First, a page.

An illustration of a classroom with a chalkboard that reads "Bubbles 101"
Illustration: iStock/Getty Images Plus; Protocol

The only bad bubble is the one you don’t learn from

Protocol Pipeline

Hello, and welcome to Pipeline. My name is Biz Carson, and a fun fact about me is I think root beer tastes like bubble gum. This week in the startup world: lessons from burst bubbles, Jason Calacanis’ crypto warning and five questions with Two Sigma Ventures’ Colin Beirne.

Been there, burst that

When Beezer Clarkson came out of grad school in 2000, tech was the hottest thing going — reminiscent of the exuberance she saw last year. Everyone in her business school class had pivoted hard from banking to work in venture and tech. Startups were debating adding a slide or a ping-pong table to the office. “Fast forward a year later, it's summer of 2001, I would say down to a person, maybe except for the one person who was working at Google, everybody else was laid off,” Clarkson said.

Is 2022 a replay of 2001? It may feel like the end of times akin to the dot-com bust for a lot of people right now, but that doesn’t mean history is doomed to repeat itself.

What’s going on in 2022 isn’t quite like past bubbles bursting. This week, I hosted a panel with Clarkson, who is now with Sapphire Ventures; Redpoint’s Geoff Yang and Menlo’s Matt Murphy. All three have been through bubbles before and can say what’s the same and what’s different.

  • In ’99 and 2000, there was a real feeling of a gold rush among tech startups, largely driven by the internet. Consumer businesses popped up with unproven models, and telecom companies raced to build out fiber. The bellwether moment for Murphy came when Cisco reported soft earnings in 2000, and it spiraled from there into a buyers’ strike that lasted years. “I don’t think there’s any innovative startup that can survive without customers coming in for two years, because what happens is innovation gets stale, people get complacent and optimism dies. It was just a miserable time to be in the business,” Yang said.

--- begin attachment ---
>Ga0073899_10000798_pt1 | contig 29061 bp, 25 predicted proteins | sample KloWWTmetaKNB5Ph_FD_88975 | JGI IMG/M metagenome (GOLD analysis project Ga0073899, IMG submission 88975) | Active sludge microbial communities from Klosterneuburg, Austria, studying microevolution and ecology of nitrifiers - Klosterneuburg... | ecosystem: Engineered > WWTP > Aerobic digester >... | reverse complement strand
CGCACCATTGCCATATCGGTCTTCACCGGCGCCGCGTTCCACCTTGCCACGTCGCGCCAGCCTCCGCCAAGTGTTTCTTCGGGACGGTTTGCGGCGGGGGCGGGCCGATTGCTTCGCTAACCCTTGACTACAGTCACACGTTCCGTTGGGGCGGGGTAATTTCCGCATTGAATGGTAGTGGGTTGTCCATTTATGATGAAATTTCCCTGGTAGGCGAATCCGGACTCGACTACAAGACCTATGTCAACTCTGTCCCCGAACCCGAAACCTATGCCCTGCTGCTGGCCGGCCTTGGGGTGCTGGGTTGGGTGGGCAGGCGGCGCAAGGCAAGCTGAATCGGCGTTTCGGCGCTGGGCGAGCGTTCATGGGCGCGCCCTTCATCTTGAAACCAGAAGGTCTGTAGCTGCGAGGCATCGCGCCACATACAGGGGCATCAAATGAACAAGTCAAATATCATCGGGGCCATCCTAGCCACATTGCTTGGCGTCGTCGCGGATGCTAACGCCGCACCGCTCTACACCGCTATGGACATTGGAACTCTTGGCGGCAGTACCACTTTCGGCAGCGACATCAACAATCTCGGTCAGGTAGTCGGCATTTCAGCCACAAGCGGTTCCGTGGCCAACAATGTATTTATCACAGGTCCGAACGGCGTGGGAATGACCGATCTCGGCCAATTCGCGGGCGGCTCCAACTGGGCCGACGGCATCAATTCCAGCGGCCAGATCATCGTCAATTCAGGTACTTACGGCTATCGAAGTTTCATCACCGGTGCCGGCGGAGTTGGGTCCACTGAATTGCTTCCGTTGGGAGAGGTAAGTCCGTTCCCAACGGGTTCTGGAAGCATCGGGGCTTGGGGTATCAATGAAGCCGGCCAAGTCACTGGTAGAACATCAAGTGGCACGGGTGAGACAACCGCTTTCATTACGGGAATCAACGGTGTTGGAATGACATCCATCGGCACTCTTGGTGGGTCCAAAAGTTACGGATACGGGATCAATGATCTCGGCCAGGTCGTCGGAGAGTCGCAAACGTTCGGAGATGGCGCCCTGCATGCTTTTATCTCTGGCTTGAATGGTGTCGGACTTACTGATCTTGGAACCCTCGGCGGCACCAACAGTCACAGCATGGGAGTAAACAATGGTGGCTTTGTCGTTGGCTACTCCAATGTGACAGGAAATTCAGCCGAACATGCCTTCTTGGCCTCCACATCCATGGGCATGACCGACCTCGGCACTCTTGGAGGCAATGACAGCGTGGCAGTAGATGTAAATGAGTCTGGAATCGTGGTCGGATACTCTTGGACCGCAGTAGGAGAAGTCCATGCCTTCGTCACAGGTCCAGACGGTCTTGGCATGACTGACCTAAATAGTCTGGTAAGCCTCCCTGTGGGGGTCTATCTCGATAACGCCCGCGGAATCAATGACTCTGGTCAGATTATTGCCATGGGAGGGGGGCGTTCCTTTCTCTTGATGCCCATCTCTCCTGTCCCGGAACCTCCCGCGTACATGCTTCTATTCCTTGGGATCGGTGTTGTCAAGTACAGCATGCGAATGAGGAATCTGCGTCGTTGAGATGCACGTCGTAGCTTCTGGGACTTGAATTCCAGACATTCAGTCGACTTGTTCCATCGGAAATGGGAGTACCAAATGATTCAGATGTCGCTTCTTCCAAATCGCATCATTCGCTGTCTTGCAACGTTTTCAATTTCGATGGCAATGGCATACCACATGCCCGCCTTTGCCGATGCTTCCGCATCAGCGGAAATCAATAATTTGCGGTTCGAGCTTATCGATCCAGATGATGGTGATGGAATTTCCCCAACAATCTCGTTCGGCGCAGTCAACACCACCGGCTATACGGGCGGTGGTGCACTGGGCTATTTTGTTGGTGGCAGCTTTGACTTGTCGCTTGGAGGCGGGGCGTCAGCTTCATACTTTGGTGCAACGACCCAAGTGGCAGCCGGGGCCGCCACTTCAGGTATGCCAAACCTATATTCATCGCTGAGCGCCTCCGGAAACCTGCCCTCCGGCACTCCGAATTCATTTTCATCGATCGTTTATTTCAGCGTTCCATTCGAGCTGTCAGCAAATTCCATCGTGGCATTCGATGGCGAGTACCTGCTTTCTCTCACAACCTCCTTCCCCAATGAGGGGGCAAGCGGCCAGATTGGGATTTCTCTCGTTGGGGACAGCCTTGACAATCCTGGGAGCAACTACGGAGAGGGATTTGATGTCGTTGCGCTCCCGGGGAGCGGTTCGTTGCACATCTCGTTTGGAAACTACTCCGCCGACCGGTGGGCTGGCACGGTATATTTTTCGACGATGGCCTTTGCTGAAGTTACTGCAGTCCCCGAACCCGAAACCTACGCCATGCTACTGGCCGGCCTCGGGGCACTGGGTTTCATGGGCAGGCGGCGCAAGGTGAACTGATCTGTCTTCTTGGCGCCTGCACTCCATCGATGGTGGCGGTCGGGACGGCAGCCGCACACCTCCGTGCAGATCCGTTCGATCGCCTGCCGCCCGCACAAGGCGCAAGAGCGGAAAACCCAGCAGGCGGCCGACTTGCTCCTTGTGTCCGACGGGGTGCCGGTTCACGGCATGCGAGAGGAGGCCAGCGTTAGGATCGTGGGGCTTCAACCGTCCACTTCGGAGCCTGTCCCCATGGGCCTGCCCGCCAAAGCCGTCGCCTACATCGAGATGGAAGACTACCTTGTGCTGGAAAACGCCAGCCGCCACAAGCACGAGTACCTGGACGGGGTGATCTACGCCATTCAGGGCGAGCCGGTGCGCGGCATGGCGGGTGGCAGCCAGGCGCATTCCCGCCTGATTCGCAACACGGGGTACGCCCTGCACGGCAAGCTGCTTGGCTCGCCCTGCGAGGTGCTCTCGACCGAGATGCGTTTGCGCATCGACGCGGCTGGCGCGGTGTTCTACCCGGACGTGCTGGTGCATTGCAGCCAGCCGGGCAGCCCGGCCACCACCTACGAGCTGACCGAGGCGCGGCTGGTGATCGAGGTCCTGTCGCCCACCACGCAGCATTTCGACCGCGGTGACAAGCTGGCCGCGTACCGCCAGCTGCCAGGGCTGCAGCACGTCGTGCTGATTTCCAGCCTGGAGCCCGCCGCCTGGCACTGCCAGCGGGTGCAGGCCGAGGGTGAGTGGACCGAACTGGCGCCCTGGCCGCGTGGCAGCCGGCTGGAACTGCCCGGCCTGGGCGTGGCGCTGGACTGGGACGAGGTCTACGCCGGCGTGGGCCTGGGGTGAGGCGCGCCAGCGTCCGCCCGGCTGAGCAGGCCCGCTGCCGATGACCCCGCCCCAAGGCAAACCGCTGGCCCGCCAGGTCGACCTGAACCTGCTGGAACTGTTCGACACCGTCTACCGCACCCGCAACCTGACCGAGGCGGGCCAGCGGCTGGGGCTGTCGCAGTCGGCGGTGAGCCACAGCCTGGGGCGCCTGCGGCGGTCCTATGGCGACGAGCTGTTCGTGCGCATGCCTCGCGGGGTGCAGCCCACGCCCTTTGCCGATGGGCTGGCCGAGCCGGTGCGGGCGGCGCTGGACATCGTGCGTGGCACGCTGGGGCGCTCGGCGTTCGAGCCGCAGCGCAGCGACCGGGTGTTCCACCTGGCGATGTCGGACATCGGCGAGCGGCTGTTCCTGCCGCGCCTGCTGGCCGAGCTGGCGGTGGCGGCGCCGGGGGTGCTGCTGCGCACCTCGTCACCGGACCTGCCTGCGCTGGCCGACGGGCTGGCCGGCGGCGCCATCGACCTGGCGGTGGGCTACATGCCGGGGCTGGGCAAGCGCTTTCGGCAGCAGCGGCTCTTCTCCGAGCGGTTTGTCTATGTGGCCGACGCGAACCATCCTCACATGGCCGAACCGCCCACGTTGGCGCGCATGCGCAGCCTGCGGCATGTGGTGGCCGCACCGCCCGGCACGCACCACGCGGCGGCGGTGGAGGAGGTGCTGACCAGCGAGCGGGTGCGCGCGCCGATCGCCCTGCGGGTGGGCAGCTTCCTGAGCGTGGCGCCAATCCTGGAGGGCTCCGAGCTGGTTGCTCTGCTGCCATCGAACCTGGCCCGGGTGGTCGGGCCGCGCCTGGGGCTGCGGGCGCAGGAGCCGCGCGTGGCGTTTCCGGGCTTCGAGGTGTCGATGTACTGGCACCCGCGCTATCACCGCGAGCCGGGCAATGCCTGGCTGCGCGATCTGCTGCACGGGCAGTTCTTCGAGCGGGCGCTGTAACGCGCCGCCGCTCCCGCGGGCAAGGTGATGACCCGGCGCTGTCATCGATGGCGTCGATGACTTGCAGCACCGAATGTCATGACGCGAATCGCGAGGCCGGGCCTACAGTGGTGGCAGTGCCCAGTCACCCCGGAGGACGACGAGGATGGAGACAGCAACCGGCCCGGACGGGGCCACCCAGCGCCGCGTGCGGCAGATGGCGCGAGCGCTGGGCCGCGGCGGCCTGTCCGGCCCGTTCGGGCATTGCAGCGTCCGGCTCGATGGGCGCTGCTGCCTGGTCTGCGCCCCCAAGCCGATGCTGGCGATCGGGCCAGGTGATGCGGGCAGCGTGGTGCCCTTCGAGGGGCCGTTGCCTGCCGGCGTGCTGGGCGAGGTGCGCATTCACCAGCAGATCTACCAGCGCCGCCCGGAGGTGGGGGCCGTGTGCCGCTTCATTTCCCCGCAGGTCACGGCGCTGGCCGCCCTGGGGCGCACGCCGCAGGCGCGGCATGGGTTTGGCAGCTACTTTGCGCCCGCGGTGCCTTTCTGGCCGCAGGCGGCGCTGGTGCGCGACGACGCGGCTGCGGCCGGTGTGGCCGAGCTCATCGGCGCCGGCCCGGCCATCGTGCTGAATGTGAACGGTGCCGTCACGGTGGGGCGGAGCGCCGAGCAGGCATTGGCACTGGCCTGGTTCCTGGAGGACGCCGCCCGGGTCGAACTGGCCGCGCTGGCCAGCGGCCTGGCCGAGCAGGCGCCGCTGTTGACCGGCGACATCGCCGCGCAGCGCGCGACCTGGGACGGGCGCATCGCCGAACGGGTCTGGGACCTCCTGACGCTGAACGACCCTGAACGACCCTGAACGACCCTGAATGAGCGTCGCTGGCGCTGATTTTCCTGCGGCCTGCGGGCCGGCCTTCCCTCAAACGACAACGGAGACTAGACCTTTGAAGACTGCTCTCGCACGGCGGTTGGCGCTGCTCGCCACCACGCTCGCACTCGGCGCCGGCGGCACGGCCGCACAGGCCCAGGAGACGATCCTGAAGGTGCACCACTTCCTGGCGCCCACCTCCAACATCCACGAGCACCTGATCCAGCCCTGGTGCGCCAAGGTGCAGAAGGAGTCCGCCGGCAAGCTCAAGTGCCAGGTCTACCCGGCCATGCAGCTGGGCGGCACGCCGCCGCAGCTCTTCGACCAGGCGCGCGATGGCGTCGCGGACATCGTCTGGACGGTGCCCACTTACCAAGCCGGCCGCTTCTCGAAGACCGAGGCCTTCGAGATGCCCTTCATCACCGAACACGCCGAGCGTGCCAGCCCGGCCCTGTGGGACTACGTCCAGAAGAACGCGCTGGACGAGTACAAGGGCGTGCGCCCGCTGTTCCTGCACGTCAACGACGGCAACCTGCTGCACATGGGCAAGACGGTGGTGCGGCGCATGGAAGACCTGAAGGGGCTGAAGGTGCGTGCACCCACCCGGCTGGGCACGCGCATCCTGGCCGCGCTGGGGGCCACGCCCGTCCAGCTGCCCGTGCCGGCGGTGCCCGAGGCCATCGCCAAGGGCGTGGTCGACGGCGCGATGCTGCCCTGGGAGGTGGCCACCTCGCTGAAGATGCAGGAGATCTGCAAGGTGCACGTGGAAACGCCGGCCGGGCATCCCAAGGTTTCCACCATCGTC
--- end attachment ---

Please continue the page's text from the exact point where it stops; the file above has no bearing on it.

• In 2008, tech was a bit more shielded from the blast that nearly annihilated Wall Street and Detroit, and it was also a shorter downturn. There was also more experience from VCs and founders who knew to hunker down and manage through it instead of just shutting down, Clarkson said. “Maybe your fund’s raise was smaller, maybe it took an extra 12 months, but we didn't see the same things that we saw in 2000 by any stretch.”

The big question: Is this 2000 or 2008? Or something else entirely?

  • So far, the capital crisis feels closer to 2000-2001, but there’s not the full-on demand crisis like what was faced then. “Things are getting a little harder, but it's not like 80% of the portfolio suddenly reporting they're gonna miss by 50%,” Murphy said. Structurally, he believes both venture and the underlying businesses are different and stronger than the dot-com times, but it’s also hard to predict how deep a recession might go. “That card has yet to be turned over,” he said. “But if I had to bet, I’d say it’s more like 2008 duration-wise.”